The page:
Helminthic Infections of the Central Nervous System

Tracey A. Cho, MD, FAAN Neuroinfectious Disease p. 1489-1511 October 2018, Vol.24, No.5 doi: 10.1212/CON.0000000000000646
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PURPOSE OF REVIEW: This article discusses select helminthic parasitic infections that may affect the central nervous system and reviews the epidemiology, neurologic presentation, recommended diagnostic testing, and treatment approach to these infections.

RECENT FINDINGS: Emigration from and travel to areas endemic for helminthic infections that affect the nervous system has led to increased incidence of parasitic neurologic disease in developed countries, necessitating that neurologists be familiar with the diagnostic and therapeutic approach to these diseases. Evidence is emerging on the optimal treatment for neurocysticercosis, which varies based on the form of the disease in the nervous system.

SUMMARY: Parenchymal neurocysticercosis is a leading cause of acquired epilepsy worldwide, and extraparenchymal neurocysticercosis is responsible for many cases of hydrocephalus. Recognition of the different stages and locations of neurocysticercosis is essential for proper management. Similarly, schistosomiasis constitutes a major cause of myelopathy in endemic areas and requires prompt diagnosis and treatment to avoid permanent deficits.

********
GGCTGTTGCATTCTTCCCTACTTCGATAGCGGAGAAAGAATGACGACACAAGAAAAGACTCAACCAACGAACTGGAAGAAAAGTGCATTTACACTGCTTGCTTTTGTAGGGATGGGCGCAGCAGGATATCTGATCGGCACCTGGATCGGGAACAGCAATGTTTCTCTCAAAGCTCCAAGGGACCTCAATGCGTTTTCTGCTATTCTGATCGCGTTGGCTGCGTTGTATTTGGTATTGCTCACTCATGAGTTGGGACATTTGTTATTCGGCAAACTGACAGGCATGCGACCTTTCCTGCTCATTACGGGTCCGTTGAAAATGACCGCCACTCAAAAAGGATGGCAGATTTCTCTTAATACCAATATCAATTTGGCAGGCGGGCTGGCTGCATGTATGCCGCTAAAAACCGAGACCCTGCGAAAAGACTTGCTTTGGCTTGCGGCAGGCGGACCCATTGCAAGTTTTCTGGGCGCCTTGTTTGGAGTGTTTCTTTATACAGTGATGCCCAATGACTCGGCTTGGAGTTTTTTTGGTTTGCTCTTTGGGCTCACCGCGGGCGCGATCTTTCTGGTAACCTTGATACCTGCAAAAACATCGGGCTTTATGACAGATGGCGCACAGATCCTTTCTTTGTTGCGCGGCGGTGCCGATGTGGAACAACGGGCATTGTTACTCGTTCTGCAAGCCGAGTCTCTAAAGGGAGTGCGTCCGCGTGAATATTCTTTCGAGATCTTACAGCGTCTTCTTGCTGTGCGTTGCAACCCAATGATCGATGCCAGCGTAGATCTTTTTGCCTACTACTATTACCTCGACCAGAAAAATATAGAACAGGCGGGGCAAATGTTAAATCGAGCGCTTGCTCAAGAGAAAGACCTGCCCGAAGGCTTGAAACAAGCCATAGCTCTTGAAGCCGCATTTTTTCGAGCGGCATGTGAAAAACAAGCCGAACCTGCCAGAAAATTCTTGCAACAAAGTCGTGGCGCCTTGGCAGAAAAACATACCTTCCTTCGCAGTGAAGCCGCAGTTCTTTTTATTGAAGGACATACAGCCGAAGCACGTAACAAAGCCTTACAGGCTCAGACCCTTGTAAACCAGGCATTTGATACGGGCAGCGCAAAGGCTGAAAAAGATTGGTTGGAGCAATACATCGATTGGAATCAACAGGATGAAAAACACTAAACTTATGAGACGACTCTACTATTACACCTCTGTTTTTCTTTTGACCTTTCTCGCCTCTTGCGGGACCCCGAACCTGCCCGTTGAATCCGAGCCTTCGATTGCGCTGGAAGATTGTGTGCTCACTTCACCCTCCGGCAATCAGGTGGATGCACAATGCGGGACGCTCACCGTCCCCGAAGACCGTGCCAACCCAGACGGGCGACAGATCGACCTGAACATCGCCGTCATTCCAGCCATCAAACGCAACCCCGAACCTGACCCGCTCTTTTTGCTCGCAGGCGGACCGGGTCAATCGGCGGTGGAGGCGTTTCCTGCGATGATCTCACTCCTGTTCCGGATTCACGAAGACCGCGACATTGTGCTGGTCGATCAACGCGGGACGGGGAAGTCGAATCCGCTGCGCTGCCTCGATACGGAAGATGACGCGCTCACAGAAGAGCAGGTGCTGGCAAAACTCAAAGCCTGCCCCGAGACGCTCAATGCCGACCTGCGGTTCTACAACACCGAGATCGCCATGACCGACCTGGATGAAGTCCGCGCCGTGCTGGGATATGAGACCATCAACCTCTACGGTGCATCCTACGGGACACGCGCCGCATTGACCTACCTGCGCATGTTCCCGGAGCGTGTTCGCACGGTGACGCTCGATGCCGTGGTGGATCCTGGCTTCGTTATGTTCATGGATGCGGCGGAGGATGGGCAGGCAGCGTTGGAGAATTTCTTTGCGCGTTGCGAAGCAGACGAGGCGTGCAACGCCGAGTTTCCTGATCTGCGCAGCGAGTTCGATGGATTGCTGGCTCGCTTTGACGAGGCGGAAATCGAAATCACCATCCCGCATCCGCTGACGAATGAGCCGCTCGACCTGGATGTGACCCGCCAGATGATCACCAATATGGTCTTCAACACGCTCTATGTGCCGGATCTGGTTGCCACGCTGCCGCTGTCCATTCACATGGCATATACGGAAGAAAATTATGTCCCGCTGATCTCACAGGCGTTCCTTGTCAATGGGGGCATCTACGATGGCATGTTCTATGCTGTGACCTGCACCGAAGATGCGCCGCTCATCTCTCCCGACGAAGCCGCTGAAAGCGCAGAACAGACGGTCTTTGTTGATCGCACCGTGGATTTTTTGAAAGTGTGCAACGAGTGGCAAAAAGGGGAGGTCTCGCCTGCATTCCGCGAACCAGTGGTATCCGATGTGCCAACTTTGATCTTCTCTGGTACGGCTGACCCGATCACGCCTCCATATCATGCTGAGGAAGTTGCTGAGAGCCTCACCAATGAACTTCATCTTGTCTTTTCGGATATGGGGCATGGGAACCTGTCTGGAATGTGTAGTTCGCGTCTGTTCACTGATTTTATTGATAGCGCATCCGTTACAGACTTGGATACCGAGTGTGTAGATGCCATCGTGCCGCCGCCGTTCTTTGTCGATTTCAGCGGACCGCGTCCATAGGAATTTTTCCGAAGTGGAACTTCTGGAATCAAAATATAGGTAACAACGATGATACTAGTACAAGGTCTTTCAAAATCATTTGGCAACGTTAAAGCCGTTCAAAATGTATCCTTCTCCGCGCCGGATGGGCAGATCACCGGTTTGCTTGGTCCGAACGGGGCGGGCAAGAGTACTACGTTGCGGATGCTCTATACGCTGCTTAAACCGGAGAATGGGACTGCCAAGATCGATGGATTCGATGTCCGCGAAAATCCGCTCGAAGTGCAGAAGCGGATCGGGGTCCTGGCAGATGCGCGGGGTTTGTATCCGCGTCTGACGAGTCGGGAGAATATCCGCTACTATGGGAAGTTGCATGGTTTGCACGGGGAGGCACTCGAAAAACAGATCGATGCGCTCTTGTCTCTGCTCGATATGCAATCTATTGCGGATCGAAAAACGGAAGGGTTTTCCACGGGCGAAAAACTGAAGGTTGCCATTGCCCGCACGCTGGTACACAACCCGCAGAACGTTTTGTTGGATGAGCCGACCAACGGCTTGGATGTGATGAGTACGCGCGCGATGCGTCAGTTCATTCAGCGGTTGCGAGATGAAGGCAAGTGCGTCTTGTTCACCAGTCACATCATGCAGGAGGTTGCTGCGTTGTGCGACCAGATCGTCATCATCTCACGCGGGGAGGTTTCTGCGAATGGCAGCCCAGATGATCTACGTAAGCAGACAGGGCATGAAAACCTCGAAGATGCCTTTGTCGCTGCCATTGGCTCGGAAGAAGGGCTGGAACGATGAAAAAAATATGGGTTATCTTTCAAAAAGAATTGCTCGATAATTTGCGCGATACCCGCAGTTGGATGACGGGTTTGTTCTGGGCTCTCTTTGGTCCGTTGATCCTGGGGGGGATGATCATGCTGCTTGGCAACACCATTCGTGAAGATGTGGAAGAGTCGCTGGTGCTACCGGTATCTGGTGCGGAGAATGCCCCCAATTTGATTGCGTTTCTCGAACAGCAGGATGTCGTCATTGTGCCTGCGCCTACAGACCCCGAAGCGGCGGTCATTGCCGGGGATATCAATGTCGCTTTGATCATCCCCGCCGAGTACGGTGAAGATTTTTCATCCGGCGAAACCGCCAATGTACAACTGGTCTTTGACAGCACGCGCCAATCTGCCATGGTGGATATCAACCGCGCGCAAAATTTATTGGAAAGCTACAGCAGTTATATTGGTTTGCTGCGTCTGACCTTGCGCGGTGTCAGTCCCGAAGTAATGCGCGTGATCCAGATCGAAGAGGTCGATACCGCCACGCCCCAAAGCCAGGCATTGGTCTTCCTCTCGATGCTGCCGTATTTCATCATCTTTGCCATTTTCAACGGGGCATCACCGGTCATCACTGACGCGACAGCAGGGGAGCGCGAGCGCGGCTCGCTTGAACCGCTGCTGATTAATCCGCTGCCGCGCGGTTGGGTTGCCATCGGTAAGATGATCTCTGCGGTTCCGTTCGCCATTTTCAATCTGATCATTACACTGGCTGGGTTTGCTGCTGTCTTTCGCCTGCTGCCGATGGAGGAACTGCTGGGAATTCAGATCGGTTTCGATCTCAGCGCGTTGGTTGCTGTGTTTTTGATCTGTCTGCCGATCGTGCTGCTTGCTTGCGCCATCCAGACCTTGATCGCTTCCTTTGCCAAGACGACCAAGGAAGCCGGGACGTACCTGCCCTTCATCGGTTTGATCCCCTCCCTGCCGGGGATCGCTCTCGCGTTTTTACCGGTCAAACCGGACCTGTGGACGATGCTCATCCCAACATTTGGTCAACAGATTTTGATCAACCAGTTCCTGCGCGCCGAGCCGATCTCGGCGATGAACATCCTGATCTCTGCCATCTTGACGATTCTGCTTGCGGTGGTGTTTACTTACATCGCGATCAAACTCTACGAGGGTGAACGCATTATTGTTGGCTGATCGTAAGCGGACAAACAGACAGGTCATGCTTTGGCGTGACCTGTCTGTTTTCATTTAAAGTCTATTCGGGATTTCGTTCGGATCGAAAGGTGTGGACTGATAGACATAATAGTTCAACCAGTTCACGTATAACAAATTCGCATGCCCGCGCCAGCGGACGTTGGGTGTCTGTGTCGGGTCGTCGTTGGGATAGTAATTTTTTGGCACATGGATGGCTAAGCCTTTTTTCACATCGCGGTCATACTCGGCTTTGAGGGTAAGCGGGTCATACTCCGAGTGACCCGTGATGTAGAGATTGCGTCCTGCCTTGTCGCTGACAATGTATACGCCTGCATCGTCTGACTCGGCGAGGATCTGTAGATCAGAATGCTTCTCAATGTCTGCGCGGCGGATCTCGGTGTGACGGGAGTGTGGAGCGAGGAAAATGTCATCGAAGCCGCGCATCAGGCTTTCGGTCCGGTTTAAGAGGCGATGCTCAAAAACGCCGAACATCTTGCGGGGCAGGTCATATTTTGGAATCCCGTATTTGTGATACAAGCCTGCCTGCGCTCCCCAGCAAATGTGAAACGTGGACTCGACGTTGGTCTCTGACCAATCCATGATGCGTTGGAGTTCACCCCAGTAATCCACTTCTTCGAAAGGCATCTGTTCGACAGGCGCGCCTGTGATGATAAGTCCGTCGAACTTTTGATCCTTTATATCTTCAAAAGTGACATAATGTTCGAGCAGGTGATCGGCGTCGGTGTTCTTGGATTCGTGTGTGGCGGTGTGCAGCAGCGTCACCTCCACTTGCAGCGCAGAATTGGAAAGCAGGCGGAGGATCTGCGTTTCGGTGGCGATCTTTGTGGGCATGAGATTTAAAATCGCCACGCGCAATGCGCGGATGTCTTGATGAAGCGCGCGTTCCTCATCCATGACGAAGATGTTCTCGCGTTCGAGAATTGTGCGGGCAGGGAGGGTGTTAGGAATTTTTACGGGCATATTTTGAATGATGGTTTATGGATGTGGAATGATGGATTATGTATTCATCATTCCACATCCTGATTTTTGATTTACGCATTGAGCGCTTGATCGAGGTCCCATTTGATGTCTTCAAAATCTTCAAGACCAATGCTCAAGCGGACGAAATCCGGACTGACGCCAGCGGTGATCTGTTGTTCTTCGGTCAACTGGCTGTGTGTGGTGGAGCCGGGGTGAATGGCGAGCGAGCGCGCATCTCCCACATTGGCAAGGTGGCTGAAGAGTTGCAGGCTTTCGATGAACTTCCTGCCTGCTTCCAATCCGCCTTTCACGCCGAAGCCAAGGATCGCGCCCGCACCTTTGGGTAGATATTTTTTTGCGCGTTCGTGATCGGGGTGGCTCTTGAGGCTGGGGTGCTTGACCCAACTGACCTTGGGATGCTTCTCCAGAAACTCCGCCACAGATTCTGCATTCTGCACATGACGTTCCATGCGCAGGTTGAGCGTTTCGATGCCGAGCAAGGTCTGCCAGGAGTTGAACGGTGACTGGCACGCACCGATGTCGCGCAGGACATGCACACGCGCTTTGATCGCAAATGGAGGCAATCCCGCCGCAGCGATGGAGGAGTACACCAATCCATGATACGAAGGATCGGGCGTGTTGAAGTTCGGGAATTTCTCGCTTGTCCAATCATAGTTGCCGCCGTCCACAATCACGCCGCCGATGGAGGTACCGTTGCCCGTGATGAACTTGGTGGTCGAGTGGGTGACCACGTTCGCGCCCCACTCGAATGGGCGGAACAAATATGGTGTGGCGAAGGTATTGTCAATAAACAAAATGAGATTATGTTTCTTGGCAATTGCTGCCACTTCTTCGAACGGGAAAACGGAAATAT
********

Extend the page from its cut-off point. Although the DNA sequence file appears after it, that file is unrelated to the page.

Address correspondence to Dr Tracey A. Cho, University of Iowa Hospitals and Clinics, Neurology Department, 200 Hawkins Dr, Iowa City, IA 52242, tracey-cho@uiowa.edu.

RELATIONSHIP DISCLOSURE: Dr Cho has received personal compensation as a consultant for Optum, Inc.

UNLABELED USE OF PRODUCTS/INVESTIGATIONAL USE DISCLOSURE: Dr Cho discusses the unlabeled/investigational use of immunomodulatory medications including corticosteroids and oral steroid-sparing agents for the management of inflammation in neurocysticercosis and neuroschistosomiasis.

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© 2018 American Academy of Neurology